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The Catholic Faith in Slow Motion (no. 47)

Transfiguration:  Miraculous Beauty

Jesus took Peter, James, and John his brother, and led them up a high mountain by themselves,
and he was transfigured before them (Matt. 17:1-22).

The miracles recorded in the gospels are not divine displays of brute power. They do not simply prove, they also reveal.  There is a kind of appropriateness about them, a kind of artistry.  We rightly speak of them as “supernatural” occurrences, but the miracles do not lose touch with the natural world.  They transfigure it.

His face shone like the sun and his clothing became white as light.

It is only because we have experienced the “miracle” of natural light—the first rays of the sunrise, the play of light through the tree branches—that the divine artistry of the Transfiguration of our Lord is not lost on us.  The portrait “speaks” to us of the original and future glory of the Lord.

And behold, Moses and Elijah appeared with him, conversing with him (v. 3).

This detail in the portrait shows the subtlety of the artist. However, it will be noticed only by those who have some knowledge of the Old Testament.  Moses who received the Ten Commandments, the fountainhead of the Law of God; Elijah the greatest among Israel's prophets.  In this “artistic touch” Jesus is placed against the background of the divine revelation that prepared the way for his coming.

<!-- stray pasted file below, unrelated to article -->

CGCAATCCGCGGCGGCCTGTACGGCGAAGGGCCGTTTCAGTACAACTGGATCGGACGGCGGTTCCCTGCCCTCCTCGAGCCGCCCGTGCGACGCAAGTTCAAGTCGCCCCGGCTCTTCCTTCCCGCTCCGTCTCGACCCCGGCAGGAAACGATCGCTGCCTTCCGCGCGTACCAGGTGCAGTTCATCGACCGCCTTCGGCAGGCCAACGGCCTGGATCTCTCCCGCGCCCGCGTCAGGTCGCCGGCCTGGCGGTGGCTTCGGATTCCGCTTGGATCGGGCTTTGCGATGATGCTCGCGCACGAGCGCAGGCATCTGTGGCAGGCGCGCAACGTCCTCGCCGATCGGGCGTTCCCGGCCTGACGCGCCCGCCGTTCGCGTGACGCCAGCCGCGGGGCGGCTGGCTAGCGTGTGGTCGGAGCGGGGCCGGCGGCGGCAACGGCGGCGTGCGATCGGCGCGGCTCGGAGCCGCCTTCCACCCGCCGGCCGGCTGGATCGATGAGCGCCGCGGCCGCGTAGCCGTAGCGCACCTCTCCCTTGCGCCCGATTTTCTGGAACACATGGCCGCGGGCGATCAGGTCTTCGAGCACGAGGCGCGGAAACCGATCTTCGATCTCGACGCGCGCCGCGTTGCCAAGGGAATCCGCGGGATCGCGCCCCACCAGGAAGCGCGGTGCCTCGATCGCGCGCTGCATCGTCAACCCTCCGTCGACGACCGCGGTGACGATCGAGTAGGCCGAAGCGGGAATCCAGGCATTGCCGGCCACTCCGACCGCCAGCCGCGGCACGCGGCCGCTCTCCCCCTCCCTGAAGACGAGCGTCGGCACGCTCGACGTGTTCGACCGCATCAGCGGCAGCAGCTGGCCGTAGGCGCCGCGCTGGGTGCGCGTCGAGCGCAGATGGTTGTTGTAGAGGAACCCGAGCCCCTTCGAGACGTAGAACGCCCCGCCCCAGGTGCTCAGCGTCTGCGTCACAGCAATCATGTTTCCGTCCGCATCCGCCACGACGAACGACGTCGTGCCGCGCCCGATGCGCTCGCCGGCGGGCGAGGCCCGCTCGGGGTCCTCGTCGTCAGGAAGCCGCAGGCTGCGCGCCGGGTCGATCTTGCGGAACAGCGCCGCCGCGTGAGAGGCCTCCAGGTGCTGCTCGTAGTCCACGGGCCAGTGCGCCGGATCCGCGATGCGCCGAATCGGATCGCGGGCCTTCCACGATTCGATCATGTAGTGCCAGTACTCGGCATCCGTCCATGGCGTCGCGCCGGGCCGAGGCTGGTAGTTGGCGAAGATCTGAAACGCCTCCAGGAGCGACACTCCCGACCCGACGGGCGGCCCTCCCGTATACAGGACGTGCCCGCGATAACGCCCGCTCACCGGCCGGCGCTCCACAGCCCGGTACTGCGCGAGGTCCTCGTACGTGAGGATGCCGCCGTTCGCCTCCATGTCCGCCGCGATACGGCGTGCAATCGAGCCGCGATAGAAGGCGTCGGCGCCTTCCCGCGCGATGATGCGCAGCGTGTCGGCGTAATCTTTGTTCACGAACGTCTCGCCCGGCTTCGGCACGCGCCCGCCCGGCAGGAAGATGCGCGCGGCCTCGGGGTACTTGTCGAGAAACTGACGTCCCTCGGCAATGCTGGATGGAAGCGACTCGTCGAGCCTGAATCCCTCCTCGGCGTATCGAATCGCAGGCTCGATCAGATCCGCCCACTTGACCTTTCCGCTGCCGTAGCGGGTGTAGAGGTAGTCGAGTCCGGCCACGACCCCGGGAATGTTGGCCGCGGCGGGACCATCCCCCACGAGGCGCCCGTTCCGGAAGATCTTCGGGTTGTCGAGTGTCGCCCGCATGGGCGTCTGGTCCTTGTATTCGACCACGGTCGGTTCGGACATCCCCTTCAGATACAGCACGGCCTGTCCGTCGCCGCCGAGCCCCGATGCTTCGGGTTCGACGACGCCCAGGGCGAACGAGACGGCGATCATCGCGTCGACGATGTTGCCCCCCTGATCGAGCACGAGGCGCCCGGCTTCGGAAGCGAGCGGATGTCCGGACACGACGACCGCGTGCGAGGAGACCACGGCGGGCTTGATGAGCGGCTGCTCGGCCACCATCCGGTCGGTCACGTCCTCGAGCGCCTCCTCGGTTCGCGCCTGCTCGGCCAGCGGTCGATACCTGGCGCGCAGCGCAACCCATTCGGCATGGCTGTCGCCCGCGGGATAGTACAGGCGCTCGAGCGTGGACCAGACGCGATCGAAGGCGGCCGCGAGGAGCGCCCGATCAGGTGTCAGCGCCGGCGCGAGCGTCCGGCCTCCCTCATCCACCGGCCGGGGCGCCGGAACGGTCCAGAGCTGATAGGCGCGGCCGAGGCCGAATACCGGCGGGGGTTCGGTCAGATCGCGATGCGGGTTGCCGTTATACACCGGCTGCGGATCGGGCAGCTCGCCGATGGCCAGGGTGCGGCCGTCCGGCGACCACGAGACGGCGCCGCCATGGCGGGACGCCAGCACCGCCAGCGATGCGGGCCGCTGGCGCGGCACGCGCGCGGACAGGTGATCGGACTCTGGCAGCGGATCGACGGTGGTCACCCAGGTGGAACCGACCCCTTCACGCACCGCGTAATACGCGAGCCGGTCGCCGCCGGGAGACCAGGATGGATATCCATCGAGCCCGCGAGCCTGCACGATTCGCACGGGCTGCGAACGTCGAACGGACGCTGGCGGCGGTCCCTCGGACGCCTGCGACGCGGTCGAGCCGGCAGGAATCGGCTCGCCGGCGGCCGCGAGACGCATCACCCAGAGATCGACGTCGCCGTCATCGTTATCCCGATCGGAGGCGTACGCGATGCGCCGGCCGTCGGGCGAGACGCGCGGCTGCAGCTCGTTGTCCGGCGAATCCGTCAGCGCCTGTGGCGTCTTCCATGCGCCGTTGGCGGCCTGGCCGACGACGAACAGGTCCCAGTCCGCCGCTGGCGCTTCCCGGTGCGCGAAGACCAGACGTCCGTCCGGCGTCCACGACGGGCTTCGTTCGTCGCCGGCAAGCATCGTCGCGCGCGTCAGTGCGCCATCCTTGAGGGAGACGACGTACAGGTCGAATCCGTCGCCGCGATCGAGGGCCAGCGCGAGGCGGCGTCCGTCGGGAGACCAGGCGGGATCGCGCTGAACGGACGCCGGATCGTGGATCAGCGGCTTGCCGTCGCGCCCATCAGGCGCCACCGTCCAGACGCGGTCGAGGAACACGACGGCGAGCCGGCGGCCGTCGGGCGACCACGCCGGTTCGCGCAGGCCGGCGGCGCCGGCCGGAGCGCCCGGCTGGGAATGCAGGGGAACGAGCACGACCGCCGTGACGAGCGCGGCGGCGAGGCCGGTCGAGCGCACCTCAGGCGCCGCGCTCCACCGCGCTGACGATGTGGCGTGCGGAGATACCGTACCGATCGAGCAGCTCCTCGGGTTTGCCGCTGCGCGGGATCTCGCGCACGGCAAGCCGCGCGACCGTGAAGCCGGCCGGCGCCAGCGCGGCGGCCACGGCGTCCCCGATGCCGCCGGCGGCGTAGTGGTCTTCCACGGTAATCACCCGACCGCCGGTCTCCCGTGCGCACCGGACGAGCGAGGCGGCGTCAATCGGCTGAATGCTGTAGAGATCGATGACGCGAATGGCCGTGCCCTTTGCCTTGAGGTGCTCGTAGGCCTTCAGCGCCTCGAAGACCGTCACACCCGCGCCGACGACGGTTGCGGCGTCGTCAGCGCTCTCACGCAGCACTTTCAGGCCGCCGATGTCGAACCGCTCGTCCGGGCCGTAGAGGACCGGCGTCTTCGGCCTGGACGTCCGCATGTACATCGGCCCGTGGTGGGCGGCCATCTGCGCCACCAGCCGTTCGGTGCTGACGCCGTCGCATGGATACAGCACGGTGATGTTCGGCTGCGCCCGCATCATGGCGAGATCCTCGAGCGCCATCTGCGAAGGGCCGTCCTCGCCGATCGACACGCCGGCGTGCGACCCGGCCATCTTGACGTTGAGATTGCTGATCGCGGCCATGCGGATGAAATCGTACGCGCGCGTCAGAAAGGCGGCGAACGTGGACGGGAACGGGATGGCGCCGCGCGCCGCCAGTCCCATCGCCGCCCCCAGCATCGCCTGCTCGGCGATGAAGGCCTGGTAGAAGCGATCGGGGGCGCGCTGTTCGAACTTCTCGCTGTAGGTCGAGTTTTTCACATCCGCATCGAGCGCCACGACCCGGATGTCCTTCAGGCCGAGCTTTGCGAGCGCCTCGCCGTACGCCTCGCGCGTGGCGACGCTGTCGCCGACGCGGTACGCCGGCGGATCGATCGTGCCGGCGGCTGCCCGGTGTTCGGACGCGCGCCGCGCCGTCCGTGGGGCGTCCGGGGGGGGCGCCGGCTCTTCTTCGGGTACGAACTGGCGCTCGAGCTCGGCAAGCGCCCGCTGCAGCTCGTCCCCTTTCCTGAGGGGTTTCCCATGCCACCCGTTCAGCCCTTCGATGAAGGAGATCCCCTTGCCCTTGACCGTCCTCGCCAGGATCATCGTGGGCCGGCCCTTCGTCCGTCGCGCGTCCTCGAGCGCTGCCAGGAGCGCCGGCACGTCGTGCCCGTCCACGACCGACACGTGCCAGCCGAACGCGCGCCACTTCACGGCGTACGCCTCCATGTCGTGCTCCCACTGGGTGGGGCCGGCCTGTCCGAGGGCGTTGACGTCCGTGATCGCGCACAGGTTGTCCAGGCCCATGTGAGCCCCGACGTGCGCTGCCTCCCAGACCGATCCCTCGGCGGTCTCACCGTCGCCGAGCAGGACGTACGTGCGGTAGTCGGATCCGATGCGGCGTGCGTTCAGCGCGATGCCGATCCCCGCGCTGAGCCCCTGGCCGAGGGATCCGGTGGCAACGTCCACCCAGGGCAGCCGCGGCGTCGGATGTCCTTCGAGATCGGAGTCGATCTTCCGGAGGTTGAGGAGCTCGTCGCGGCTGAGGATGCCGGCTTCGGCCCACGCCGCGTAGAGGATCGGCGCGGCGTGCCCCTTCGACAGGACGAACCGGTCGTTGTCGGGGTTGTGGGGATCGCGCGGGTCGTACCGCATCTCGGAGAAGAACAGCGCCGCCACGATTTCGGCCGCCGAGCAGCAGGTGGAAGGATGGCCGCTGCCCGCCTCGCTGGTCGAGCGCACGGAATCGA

Then Peter said to Jesus in reply, “Lord, it is good that we are here.
If you wish, I will make three tents here, one for you, one for Moses, and one for Elijah” (v. 4).

So Peter seems to regard this moment as the climax of Jesus' life, the final revelation of his Messianic identity.  He is ready to enshrine the moment.  Surely this will become that prophesied high place to which an endless stream of pilgrims will some to worship.  But Peter has misinterpreted the portrait.  For...

While he (Peter) was still speaking, behold, a bright cloud cast a shadow over them,
then from the cloud came a voice that said,
“This is my beloved Son, with whom I am well pleased; listen to him” (v. 5).

The vision has changed.  No longer light but a dark cloud, and a mysterious voice speaks out of the darkness.  The disciples cannot see, but they can hear.  They are commanded to hear: “listen to him.”

When the disciples heard this, they fell prostrate and were very much afraid.
But Jesus came and touched them, saying, “Rise, do not be afraid.”
And when the disciples raised their eyes, they saw no one else but Jesus alone (v. 6-8).

Jesus fulfills the Law of God, and Jesus is the glorious End of all true prophecy.  The Law and the Prophets are meant to train our eyes and ears on “no one else but Jesus alone”.  This side of heaven our vision will often fail us.  As St. Paul said, “We walk by faith and not by sight” (2 Cor. 5:7).  But even in the darkness we can hear his voice: “Rise, do not be afraid”.

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